Adams Discusses Two Council Bills that Could Impact Public Safety

Adams Discusses Two Council Bills that Could Impact Public Safety

By Michael V. Cusenza

Mayor Eric Adams on Sunday afternoon discussed two bills that he has said will have an impact on public safety.

Intro. 549-A would ban the use of solitary confinement in city jails and provide individuals in custody of the Department of Correction (DOC) due process protections prior to being placed in restrictive housing or continued use of restraints. The bill also sets limits on how DOC can use emergency lock-ins and requires regular reporting on department’s use of de-escalation confinement, restrictive housing, and emergency lock-ins.

Intro. 586 would require NYPD officers to document each and every encounter with members of the public, including Level 1 stops, which are basic interactions with no criminality suspected, such as assisting a sick passenger or canvassing for a missing child. These interactions, the caucus stated, are a crucial tool in community policing and public safety. In 2022, the City Police Department made over 3.2 million Level 1 stops.

“Some are saying this bill is about solitary confinement. We need to get this clear once and for all. There is no solitary confinement in Rikers Island. The practice ended in 2019. Using this sleight of hand of using a terminology that invokes a lot of passion to get through a piece of legislation is misinformation at its worst,” Adams said of Intro. 549-A. “We don’t have solitary confinement. It is clearly defined what solitary confinement is. People can’t make it up based on their own definition. We don’t have solitary confinement in New York City jails. It was eliminated in 2019. And so let me say again to all New Yorkers. It does not exist in our jails.

And the New York Daily News Editorial Board made it clear this past week, the bill’s defenders have often used a sleight of hand to suggest the bill is about solitary confinement when it is not. I didn’t say that, that is what the observers who gave an independent analysis of the use of this bill. We all agree that solitary confinement is inhumane. We all agree on that, and that’s why in 2019 it was removed and this administration does not use solitary confinement.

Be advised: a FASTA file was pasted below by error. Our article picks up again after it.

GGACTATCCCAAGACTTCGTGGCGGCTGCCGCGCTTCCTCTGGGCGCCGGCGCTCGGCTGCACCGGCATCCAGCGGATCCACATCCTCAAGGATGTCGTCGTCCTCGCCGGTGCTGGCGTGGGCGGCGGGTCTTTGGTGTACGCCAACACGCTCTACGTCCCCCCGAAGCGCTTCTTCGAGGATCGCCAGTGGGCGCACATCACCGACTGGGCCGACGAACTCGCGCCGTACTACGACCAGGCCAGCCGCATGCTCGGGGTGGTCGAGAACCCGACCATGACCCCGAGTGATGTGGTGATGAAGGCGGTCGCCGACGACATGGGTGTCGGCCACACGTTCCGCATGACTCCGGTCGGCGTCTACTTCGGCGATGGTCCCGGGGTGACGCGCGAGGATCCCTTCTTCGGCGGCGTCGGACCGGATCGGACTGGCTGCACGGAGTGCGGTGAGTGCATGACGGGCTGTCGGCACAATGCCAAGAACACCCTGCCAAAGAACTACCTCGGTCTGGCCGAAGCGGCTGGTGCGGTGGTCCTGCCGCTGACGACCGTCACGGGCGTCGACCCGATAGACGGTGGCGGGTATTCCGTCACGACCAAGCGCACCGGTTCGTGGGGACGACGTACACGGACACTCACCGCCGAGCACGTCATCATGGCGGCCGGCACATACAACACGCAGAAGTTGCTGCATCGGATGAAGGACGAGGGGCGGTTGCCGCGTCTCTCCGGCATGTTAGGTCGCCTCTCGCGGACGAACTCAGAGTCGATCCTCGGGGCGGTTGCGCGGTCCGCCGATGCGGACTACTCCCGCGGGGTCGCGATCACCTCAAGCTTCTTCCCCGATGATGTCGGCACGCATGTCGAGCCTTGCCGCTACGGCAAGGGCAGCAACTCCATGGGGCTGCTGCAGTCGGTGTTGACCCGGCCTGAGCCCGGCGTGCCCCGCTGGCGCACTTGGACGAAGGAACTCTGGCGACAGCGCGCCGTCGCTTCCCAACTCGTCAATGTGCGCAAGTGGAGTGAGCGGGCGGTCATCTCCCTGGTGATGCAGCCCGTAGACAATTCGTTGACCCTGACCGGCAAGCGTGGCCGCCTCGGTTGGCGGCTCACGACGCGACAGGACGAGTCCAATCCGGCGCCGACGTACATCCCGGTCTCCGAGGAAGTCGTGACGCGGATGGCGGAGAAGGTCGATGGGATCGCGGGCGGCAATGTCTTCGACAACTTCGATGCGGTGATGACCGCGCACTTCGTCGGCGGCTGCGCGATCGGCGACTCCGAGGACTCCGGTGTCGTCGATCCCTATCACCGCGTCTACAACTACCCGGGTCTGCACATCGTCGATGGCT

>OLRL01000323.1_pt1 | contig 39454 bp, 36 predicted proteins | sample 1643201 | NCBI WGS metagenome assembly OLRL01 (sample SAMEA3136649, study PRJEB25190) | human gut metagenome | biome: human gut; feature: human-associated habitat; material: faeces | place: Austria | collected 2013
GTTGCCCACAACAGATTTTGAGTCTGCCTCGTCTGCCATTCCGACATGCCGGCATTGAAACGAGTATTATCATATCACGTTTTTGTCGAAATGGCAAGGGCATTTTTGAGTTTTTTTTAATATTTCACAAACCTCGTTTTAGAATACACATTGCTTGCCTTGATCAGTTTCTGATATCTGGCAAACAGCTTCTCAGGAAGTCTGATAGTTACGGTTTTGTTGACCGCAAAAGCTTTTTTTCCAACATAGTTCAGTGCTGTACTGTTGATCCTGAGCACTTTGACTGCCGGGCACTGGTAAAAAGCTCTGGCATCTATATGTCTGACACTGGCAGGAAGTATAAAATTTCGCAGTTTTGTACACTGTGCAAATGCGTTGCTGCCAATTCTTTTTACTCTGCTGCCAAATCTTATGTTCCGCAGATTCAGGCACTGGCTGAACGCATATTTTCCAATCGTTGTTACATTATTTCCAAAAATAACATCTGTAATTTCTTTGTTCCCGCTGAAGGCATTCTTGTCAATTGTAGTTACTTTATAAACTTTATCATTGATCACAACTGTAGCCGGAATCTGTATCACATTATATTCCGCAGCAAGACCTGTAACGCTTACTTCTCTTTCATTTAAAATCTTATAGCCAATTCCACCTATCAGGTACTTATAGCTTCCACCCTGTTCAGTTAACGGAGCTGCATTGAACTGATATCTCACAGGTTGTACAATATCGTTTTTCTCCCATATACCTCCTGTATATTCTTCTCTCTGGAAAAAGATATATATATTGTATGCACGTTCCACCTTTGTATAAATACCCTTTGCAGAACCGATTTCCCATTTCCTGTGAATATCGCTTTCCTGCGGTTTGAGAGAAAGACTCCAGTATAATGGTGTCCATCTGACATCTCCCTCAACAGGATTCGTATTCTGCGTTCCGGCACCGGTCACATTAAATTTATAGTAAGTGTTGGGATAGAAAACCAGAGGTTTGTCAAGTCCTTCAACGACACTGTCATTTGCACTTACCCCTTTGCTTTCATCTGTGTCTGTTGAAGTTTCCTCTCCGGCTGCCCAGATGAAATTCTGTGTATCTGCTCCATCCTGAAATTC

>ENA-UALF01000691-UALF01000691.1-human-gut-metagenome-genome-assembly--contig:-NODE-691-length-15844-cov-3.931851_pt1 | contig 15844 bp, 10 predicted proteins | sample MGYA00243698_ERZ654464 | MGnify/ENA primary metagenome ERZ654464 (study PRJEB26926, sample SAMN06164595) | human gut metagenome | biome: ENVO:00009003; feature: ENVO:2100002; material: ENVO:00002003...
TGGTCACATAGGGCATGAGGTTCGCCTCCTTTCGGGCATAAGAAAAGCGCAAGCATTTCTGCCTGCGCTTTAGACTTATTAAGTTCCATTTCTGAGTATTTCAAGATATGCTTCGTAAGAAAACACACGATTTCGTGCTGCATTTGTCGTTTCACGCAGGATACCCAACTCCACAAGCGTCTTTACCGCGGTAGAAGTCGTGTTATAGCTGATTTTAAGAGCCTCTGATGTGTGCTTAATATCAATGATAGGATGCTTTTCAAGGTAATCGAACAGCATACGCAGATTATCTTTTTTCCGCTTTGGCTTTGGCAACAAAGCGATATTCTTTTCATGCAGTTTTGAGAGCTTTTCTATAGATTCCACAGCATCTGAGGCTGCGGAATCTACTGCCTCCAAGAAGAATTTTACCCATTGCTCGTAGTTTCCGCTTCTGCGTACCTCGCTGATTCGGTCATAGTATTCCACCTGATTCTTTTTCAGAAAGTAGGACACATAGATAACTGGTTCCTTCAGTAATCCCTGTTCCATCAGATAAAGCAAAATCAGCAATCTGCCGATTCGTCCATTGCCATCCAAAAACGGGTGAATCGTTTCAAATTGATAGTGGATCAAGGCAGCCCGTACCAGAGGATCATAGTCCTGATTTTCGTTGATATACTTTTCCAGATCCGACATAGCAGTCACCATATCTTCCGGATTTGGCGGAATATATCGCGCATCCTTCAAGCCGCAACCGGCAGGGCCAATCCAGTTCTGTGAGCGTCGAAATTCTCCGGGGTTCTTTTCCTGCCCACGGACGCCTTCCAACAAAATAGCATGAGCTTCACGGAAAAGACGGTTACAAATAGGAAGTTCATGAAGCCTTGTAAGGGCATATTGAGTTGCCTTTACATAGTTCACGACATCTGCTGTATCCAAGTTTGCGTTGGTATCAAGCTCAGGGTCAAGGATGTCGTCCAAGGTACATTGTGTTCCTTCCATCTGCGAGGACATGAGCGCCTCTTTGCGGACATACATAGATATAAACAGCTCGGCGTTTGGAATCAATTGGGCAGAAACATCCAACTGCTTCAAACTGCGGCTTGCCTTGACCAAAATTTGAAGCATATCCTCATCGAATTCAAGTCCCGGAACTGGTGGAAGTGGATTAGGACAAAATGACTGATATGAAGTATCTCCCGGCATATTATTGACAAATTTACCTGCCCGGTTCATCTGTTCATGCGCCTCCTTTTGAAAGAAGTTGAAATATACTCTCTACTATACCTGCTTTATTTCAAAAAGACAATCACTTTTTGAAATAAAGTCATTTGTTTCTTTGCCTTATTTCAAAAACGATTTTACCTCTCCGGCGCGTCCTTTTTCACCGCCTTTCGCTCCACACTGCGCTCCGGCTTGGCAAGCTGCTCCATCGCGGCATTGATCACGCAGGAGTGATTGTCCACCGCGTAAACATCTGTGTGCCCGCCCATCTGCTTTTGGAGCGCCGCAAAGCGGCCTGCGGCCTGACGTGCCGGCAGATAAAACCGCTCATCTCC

What this bill will do is prevent us from being able to protect the people who are in our care and who are there to ensure they get the proper humane care. And that includes correction officers, that includes staff, that includes the inmates, that includes those who work there for any reason at all. And the New York Post editorial board said the bill will make jails more dangerous for detainees and staff.

On Friday, Adams vetoed Intro. 586.

“It requires police officers to prepare a report on their most basic interactions with the public,” Adams said on Sunday. “And this misinformation, that basic interactions with the public don’t have to be documented, it’s just untrue. Level 1s have been clearly defined by court proceedings, and we have to respect that. Level 1, an officer may approach someone and request information if there is an objective, credible reason to do so. So, if it’s a missing person, that’s an objective, credible reason. If it’s knocking on a thousand doors because we have a person who stabbed six people, that’s an objective, credible reason. It does not require suspicion of criminal activity. And so it’s misinformation to give the impression that this only deals with criminal activity.”


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